The chairman today announced that they would initiate a bond buying program that continues indefinitely. The Federal Reserve will be buying bonds at a rate of about $85 billion per month, a increase of $40 billion over the previous rate. That equates to buying all of AT&T's (T) debt (and then some), or all of American Express' (AXP) debt (and then some), or all of Wal-Mart's (WMT) debt (and then some), or nearly all of Ford's (F) debt each month.
The effect the Federal Reserve hopes to achieve is, in economic terms, the reduction of the long term interest rate. This is basically the same goal as "Operation Twist." However, in Operation Twist, the Fed was trying to lower the long-term rate at the expense of the short term rates. The move left more short-term securities in public hands and loaded the Federal Reserve balance sheet with longer term securities. Effectively, Bernanke was just swapping his short-term treasuries for long-term treasuries.
During Operation Twist, the Fed achieved its goal of lowering long-term interest rates to some extent:
The announcement today, however, is strictly a new bond buying program -- again, with the desired result of lowering long-term interest rates. Given the clamoring of the news stations for more QE, the Federal Reserve basically had little choice but to reiterate their program.
In reporting the announcement, the New York Times writes:
The new purchases will be the first time in more than two years that the Fed has expanded its holdings of mortgage bonds. That decision reflects the Fed's view that the housing market still needs help, and that lower rates on mortgage loans could provide significant benefits for the broader economy.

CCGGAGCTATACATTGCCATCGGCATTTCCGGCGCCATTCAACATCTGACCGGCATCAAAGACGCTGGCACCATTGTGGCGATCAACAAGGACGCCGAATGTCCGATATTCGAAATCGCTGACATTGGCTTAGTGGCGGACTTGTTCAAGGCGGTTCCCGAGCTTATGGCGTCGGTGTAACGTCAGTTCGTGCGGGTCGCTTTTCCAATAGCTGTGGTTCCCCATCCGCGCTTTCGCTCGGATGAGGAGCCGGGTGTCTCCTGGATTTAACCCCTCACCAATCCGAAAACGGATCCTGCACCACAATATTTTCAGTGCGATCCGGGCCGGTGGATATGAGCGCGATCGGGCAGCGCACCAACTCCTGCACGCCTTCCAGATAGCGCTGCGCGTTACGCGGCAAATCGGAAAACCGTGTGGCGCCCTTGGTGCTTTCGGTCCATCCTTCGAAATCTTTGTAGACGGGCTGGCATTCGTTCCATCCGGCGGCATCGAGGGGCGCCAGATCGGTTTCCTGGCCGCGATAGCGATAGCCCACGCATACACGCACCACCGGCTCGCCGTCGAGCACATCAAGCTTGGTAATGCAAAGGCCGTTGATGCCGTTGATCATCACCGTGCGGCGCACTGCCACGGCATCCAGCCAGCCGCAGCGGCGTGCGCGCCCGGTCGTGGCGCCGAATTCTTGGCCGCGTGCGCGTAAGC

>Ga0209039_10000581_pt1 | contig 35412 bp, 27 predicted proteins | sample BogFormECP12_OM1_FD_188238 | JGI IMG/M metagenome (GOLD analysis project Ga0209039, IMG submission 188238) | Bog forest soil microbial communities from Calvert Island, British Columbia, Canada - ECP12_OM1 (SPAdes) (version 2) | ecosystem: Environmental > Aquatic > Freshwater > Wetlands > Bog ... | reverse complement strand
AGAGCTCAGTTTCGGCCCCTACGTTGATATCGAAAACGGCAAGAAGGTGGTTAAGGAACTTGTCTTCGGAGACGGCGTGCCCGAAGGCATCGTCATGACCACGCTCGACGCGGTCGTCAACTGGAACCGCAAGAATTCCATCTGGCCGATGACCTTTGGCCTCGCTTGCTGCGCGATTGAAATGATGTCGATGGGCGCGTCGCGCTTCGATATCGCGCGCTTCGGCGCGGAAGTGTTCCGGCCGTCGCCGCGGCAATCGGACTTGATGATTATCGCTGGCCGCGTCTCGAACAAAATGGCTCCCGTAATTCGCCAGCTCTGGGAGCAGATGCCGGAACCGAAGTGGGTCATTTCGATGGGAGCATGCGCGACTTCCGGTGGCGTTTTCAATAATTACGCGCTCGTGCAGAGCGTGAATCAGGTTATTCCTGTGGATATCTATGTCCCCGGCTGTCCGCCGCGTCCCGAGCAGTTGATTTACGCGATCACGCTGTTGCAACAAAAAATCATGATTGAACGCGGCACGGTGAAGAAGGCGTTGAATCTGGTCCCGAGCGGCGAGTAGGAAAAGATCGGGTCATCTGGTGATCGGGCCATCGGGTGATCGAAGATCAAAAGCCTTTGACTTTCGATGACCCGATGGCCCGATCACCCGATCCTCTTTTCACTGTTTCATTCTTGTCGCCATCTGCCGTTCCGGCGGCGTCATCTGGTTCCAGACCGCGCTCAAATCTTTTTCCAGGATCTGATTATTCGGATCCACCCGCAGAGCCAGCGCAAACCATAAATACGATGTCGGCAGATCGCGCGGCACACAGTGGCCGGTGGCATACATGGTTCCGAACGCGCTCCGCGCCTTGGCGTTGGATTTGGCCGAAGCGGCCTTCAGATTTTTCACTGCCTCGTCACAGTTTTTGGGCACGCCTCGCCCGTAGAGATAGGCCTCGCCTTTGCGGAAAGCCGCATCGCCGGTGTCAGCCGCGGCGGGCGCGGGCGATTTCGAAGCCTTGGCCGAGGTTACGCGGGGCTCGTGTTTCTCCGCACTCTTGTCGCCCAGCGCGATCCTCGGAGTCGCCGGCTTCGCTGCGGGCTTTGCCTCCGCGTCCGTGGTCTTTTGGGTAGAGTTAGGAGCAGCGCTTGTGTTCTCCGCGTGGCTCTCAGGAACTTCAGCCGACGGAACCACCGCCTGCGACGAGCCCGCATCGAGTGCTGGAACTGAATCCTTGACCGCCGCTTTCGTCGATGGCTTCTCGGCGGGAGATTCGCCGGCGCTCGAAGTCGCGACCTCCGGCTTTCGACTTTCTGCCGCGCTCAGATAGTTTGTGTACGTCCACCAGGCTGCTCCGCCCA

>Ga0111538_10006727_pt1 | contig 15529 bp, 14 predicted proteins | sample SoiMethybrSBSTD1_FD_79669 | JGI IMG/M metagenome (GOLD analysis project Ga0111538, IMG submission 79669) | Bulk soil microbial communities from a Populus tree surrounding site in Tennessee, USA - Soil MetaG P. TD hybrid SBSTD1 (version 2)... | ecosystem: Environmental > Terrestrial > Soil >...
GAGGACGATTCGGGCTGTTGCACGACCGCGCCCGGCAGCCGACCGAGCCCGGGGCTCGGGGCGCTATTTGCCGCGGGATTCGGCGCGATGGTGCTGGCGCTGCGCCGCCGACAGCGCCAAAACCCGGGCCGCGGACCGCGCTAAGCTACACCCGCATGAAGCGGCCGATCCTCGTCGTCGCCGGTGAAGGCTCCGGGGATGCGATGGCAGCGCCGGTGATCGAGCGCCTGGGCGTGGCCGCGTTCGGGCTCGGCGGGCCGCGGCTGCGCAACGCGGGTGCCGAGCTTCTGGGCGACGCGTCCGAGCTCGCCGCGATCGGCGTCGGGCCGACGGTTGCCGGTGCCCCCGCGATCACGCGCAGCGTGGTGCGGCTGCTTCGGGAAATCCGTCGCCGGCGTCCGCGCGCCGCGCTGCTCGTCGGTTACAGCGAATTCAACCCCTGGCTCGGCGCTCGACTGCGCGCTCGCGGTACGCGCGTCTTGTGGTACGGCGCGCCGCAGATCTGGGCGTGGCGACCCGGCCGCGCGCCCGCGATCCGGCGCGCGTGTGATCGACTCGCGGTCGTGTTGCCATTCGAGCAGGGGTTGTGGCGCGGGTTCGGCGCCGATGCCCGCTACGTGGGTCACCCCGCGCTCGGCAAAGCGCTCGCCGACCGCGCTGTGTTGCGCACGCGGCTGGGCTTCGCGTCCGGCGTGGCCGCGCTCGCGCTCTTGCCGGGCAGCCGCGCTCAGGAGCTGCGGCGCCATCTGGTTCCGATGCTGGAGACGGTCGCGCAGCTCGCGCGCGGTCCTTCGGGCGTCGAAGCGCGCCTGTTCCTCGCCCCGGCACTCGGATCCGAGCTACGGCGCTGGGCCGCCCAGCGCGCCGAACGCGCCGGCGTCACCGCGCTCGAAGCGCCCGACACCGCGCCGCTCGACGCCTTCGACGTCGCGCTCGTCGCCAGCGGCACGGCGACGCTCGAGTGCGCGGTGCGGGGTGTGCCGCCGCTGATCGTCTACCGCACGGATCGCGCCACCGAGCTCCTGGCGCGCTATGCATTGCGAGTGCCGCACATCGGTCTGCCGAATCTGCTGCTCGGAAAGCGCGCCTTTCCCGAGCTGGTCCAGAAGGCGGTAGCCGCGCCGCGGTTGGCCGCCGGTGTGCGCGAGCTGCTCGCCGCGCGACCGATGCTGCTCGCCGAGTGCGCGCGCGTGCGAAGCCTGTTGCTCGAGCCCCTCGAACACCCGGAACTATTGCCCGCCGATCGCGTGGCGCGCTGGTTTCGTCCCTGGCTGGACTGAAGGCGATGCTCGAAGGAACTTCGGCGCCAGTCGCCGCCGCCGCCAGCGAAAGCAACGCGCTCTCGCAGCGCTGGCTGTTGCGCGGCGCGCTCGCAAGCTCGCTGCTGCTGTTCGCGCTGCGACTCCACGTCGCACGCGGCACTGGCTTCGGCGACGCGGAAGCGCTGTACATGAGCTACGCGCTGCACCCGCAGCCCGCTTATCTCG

Apparently, despite their improvement, new housing starts are not good enough:
The WSJ writes:
...the Fed's policy-making committee said it would buy $40 billion each month of agency mortgage-backed securities on an open-ended basis and said it could extend those purchases and buy additional assets if the job market doesn't improve.
Watch for homebuilders to be on the rise.
One last and important detail: the Fed pledged to keep interest rates as low as they are today through mid-2015 (yes, for the next three years).
The Signal -- Not The Noise
All in all, QE only matters for investor confidence. It is hard to imagine that the Fed can do much good pushing the prices of debt higher (that is, the price of loaning higher, while the price of borrowing falls). And given that treasuries already yield negative real returns, we ought not to put much stock in this announcement.
Will people speculate on the way other people will react to the chairman's comments? Yes, of course. Will this extra QE make a bit of difference to the long-term investor? Probably not, although in theory (that is, in Austrian Business Cycle Theory) they are distorting long-term capital allocation and preserving bad projects which should be liquidated and reallocated.
Needless to say, with the announcement, we may continue using ultra low discount rates when valuing businesses since the "risk-free" rate component promises to remains ridiculously low. And the lower the discount rate, of course, the higher the share price. The effects of QE probably still bode well for share prices, just not for the U.S. economy.